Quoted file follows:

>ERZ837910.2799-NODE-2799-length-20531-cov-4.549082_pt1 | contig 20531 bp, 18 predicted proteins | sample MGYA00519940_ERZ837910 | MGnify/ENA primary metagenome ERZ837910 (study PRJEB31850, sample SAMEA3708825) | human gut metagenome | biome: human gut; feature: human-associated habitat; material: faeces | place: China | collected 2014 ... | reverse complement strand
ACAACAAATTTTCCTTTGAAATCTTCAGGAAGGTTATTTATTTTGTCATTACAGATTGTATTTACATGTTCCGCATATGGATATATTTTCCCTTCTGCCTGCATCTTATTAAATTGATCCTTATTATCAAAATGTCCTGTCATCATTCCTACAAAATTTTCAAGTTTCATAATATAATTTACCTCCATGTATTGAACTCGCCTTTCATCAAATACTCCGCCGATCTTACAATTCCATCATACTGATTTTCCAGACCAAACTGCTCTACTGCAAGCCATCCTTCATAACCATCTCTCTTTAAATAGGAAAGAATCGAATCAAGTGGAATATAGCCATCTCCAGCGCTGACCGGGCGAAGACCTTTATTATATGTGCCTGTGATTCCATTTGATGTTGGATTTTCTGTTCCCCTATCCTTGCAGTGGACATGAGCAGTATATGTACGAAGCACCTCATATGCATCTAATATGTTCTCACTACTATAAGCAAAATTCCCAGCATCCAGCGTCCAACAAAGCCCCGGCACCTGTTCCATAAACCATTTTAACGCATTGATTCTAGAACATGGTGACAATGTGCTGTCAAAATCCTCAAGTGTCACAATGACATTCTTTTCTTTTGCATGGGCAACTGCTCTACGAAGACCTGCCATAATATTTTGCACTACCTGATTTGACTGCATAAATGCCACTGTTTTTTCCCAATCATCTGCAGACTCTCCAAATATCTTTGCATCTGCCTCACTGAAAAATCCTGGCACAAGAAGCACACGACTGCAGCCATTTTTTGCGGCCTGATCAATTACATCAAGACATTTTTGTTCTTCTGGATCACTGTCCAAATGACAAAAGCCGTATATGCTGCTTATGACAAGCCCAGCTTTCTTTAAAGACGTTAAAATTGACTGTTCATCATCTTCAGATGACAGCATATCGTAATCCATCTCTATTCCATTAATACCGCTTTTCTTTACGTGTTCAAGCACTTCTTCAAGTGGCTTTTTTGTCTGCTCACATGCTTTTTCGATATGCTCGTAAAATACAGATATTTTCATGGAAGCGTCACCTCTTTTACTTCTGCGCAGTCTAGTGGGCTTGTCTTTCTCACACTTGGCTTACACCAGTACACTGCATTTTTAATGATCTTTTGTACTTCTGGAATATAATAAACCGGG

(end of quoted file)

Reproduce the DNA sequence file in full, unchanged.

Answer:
>ERZ837910.2799-NODE-2799-length-20531-cov-4.549082_pt1 | contig 20531 bp, 18 predicted proteins | sample MGYA00519940_ERZ837910 | MGnify/ENA primary metagenome ERZ837910 (study PRJEB31850, sample SAMEA3708825) | human gut metagenome | biome: human gut; feature: human-associated habitat; material: faeces | place: China | collected 2014 ... | reverse complement strand
ACAACAAATTTTCCTTTGAAATCTTCAGGAAGGTTATTTATTTTGTCATTACAGATTGTATTTACATGTTCCGCATATGGATATATTTTCCCTTCTGCCTGCATCTTATTAAATTGATCCTTATTATCAAAATGTCCTGTCATCATTCCTACAAAATTTTCAAGTTTCATAATATAATTTACCTCCATGTATTGAACTCGCCTTTCATCAAATACTCCGCCGATCTTACAATTCCATCATACTGATTTTCCAGACCAAACTGCTCTACTGCAAGCCATCCTTCATAACCATCTCTCTTTAAATAGGAAAGAATCGAATCAAGTGGAATATAGCCATCTCCAGCGCTGACCGGGCGAAGACCTTTATTATATGTGCCTGTGATTCCATTTGATGTTGGATTTTCTGTTCCCCTATCCTTGCAGTGGACATGAGCAGTATATGTACGAAGCACCTCATATGCATCTAATATGTTCTCACTACTATAAGCAAAATTCCCAGCATCCAGCGTCCAACAAAGCCCCGGCACCTGTTCCATAAACCATTTTAACGCATTGATTCTAGAACATGGTGACAATGTGCTGTCAAAATCCTCAAGTGTCACAATGACATTCTTTTCTTTTGCATGGGCAACTGCTCTACGAAGACCTGCCATAATATTTTGCACTACCTGATTTGACTGCATAAATGCCACTGTTTTTTCCCAATCATCTGCAGACTCTCCAAATATCTTTGCATCTGCCTCACTGAAAAATCCTGGCACAAGAAGCACACGACTGCAGCCATTTTTTGCGGCCTGATCAATTACATCAAGACATTTTTGTTCTTCTGGATCACTGTCCAAATGACAAAAGCCGTATATGCTGCTTATGACAAGCCCAGCTTTCTTTAAAGACGTTAAAATTGACTGTTCATCATCTTCAGATGACAGCATATCGTAATCCATCTCTATTCCATTAATACCGCTTTTCTTTACGTGTTCAAGCACTTCTTCAAGTGGCTTTTTTGTCTGCTCACATGCTTTTTCGATATGCTCGTAAAATACAGATATTTTCATGGAAGCGTCACCTCTTTTACTTCTGCGCAGTCTAGTGGGCTTGTCTTTCTCACACTTGGCTTACACCAGTACACTGCATTTTTAATGATCTTTTGTACTTCTGGAATATAATAAACCGGG